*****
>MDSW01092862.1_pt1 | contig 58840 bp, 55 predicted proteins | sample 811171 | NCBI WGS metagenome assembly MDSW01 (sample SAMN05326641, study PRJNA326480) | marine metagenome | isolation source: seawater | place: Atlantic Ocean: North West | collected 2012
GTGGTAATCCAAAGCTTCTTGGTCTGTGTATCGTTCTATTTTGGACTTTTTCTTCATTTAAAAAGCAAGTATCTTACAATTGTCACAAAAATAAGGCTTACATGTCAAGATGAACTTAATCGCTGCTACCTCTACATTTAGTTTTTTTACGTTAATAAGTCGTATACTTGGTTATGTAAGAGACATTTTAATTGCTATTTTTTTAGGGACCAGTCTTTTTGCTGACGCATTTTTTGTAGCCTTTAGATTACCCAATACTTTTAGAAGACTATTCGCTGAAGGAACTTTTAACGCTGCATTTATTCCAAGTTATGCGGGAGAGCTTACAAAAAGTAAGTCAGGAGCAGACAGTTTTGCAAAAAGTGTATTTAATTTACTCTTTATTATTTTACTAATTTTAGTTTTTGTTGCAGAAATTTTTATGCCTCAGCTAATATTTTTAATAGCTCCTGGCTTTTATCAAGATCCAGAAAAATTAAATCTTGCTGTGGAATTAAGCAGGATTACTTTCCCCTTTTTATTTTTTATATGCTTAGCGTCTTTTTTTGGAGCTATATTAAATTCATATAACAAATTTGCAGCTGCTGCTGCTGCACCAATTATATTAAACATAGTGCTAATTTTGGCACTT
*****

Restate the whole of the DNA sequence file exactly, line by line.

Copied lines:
>MDSW01092862.1_pt1 | contig 58840 bp, 55 predicted proteins | sample 811171 | NCBI WGS metagenome assembly MDSW01 (sample SAMN05326641, study PRJNA326480) | marine metagenome | isolation source: seawater | place: Atlantic Ocean: North West | collected 2012
GTGGTAATCCAAAGCTTCTTGGTCTGTGTATCGTTCTATTTTGGACTTTTTCTTCATTTAAAAAGCAAGTATCTTACAATTGTCACAAAAATAAGGCTTACATGTCAAGATGAACTTAATCGCTGCTACCTCTACATTTAGTTTTTTTACGTTAATAAGTCGTATACTTGGTTATGTAAGAGACATTTTAATTGCTATTTTTTTAGGGACCAGTCTTTTTGCTGACGCATTTTTTGTAGCCTTTAGATTACCCAATACTTTTAGAAGACTATTCGCTGAAGGAACTTTTAACGCTGCATTTATTCCAAGTTATGCGGGAGAGCTTACAAAAAGTAAGTCAGGAGCAGACAGTTTTGCAAAAAGTGTATTTAATTTACTCTTTATTATTTTACTAATTTTAGTTTTTGTTGCAGAAATTTTTATGCCTCAGCTAATATTTTTAATAGCTCCTGGCTTTTATCAAGATCCAGAAAAATTAAATCTTGCTGTGGAATTAAGCAGGATTACTTTCCCCTTTTTATTTTTTATATGCTTAGCGTCTTTTTTTGGAGCTATATTAAATTCATATAACAAATTTGCAGCTGCTGCTGCTGCACCAATTATATTAAACATAGTGCTAATTTTGGCACTT